"Intro" - this sets the tone for the album very nicely. It's dark, brooding and ominous, and even better, it's nice and instrumental. I might expect to hear music like this in the intro to a modern film adaption of the "Doctor Jekyll & Mister Hyde" story. It builds up well but isn't the album's climax by any means. The last note rings for only an instant before the recording ends altogether, and it's not continued in the next track either. I wish they'd have finished the audio in that track properly. Still a neat intro, though. Worth noting is that according to Wikipedia, Apocalyptica was featured on this track.
"Tears Don't Fall" - I often criticize Bullet for being "one of those bands that thinks 'Master of Puppets' is a genre all its own," and this song is one of those. The bridge not only doesn't fit with the movement or key of the rest of the song, but Moose commits the lamentable drumming offense of trying to "DIK-a-DIK-a-DIK-a" his way through it without getting very creative. No one should be able to call themselves a metal drummer unless they've outgrown this tiresome syndrome. Still, this is one of my favorite tracks on this album. I've been in this situation (or something similar to it) before. The story is one of a relationship deteriorating in an apparently inevitable way, and living with the fear of abandonment should you open up and be vulnerable with the other person ("would she hold me if she knew my shame?") I love how he screams, "Can anybody help me MAKE IT BETTER!?" I also enjoy the wary, ambient clean-tone sound as well as the crushing overdrive this song offers.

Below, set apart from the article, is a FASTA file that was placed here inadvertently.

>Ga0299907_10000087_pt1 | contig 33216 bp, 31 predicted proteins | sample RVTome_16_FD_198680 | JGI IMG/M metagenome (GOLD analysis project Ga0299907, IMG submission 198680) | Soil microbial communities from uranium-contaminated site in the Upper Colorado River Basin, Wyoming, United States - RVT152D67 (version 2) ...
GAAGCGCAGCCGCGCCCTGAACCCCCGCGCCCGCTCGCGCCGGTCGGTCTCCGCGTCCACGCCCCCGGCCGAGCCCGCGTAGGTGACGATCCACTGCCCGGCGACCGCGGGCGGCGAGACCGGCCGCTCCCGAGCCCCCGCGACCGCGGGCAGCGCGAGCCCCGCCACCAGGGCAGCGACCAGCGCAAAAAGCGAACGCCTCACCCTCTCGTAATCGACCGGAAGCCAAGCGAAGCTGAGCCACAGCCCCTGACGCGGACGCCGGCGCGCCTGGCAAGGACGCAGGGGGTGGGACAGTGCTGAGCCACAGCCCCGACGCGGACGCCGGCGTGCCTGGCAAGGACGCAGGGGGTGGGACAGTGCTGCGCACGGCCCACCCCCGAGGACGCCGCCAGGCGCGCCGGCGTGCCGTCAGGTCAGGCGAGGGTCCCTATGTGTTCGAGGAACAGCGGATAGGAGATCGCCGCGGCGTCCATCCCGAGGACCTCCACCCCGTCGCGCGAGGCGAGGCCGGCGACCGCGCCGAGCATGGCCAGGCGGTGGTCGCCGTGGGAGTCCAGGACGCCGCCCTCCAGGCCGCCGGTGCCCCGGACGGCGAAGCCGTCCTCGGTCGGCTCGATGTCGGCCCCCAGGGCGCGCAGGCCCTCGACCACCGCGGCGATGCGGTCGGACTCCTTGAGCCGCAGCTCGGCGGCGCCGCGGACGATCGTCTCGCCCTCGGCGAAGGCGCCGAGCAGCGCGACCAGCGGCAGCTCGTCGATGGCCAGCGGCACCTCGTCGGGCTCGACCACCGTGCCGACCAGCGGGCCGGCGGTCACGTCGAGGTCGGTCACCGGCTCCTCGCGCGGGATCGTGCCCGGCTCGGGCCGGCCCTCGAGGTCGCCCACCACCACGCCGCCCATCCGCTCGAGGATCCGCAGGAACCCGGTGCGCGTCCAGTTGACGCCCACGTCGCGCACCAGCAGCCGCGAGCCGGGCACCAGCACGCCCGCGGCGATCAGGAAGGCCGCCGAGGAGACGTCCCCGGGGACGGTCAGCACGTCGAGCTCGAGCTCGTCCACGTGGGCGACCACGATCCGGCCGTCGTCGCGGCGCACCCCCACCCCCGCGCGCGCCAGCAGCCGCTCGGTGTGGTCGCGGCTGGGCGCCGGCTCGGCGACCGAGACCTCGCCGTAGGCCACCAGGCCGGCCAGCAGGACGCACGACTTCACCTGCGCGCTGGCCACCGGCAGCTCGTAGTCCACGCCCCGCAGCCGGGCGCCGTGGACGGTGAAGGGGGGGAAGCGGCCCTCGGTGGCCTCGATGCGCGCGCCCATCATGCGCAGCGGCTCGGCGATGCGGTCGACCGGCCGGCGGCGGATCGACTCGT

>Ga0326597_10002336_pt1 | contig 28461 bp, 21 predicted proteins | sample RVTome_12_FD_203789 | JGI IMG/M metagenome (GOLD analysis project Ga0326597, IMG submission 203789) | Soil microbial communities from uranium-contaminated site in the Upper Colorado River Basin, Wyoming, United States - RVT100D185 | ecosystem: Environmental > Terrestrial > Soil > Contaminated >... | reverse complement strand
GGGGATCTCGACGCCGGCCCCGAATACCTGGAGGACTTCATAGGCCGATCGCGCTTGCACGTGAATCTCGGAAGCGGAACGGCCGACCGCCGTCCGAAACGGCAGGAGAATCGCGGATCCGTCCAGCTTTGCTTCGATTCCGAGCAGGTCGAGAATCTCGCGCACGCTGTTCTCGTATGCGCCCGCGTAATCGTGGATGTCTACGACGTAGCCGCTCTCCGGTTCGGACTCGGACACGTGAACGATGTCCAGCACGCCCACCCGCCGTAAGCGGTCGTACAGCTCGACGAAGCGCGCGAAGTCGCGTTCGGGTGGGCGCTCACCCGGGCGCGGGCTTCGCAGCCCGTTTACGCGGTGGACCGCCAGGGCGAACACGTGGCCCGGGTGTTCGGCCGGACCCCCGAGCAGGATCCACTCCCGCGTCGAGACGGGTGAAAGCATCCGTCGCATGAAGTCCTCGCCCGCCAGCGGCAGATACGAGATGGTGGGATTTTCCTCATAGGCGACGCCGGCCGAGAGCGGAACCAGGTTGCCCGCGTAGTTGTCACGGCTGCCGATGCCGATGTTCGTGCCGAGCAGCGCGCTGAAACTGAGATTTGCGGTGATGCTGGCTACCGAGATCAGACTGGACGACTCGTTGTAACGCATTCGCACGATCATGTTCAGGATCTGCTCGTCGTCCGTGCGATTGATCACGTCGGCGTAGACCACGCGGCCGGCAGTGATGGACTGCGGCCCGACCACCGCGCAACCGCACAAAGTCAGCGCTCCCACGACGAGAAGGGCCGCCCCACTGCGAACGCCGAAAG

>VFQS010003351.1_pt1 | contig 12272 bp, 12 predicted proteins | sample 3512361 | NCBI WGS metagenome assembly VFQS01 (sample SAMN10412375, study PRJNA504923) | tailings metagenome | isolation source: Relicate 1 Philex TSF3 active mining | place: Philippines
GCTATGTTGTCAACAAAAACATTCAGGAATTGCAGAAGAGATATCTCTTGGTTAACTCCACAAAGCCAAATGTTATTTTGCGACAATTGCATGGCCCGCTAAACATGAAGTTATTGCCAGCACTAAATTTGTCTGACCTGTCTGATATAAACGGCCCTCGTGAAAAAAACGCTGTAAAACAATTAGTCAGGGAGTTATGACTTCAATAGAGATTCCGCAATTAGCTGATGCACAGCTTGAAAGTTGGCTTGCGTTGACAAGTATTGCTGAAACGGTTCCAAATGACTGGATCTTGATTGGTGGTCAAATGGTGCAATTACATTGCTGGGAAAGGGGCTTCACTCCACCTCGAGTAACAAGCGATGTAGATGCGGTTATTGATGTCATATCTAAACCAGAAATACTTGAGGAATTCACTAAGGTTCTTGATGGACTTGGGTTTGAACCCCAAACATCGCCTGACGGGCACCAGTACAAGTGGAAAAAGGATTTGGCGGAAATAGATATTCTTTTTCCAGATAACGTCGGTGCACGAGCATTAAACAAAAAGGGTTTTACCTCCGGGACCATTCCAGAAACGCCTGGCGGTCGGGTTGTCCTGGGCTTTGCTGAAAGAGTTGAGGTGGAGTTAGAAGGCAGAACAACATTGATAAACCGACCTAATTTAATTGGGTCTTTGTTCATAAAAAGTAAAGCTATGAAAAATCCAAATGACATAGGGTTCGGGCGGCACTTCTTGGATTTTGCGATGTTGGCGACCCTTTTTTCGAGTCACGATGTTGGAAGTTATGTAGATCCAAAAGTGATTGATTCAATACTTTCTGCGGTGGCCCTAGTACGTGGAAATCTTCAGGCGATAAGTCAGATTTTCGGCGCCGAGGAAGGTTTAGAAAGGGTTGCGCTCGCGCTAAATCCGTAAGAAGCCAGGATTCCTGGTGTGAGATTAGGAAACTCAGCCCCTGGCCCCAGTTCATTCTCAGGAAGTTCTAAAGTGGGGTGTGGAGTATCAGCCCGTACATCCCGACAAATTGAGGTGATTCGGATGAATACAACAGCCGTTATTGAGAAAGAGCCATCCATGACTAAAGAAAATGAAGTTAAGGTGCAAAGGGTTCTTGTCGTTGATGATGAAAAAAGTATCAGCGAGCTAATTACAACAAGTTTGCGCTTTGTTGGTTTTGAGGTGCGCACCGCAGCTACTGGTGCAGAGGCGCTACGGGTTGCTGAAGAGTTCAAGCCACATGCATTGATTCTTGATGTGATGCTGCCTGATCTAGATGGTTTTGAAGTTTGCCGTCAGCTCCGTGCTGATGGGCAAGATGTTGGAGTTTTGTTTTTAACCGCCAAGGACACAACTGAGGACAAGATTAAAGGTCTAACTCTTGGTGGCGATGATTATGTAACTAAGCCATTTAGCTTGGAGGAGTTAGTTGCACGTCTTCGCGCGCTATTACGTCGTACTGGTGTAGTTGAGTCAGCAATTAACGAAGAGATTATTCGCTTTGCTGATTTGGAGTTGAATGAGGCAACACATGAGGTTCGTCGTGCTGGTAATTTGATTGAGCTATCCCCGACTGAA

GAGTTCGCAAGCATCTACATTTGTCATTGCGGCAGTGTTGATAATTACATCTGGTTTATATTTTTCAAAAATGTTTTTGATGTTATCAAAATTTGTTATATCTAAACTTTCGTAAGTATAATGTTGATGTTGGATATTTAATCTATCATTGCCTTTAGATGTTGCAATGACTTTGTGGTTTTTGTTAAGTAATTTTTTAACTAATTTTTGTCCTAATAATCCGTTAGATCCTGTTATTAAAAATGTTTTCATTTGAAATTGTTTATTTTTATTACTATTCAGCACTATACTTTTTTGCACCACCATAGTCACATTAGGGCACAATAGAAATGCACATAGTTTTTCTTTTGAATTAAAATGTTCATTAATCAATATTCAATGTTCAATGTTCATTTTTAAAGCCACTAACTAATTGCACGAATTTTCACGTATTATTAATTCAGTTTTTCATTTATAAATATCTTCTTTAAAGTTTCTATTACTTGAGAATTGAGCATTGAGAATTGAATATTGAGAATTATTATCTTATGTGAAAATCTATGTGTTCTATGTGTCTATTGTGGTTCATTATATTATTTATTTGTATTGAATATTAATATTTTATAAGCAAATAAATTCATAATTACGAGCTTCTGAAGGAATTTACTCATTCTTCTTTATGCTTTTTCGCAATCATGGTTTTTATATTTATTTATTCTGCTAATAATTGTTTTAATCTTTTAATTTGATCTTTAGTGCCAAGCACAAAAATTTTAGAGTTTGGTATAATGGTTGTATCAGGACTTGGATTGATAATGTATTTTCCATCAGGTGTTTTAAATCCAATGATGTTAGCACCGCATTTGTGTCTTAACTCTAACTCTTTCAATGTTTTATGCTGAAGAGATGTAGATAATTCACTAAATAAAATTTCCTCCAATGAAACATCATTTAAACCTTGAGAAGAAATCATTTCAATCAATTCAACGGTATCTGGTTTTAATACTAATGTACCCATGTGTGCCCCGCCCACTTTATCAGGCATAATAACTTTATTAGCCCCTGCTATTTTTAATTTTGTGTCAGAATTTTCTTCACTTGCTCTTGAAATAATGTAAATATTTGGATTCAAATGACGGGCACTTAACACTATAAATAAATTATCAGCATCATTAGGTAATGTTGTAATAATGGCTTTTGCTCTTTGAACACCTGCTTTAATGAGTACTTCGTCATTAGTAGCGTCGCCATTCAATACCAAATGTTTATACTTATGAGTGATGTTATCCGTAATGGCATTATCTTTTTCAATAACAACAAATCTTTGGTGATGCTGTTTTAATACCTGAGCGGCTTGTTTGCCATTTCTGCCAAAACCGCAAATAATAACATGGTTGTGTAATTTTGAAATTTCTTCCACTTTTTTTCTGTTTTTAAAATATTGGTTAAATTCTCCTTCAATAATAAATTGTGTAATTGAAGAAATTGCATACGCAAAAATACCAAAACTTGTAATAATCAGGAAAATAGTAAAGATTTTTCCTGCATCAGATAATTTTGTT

"Suffocating Under Words of Sorrow" - This was one of the first BFMV songs I ever heard. The riff is pretty nifty, especially when you can really hear it with clarity like you do in the 320kbps/high-quality version. It's clearly a song about a night out with one of those psycho-women who, the first time you see her, every flashing red light in your head starts going off, but you can't resist the appeal of "that girl your momma warned-you-about." There's implicit violence ("there's bodies lying on the floor, but I keep on staring") and apparently this is a night that got out of control and went horribly wrong. I enjoy the music, though I'm grateful to say I've never been in that situation before. o.O
"All These Things..." - I like how this song begins with acoustic guitar. A lot of heavy bands, starting out, wouldn't dare touch an acoustic. But it makes for a nice contrast. I also love the riffage in the bridge, where he's singing "torn apart at the seams..." and "best place to be when you're feeling like me..." with clean tone arpeggio to bring a moment of near-lucidity before coming back to the screaming and crashing of the final chorus. It's that kind of thing that separates the good heavy bands from the talentless aggro-hacks who just want to scream nonsense, tune to drop-B, lay a finger across a whole fret and slam ham-fistedly as if the guitar had insulted your mother.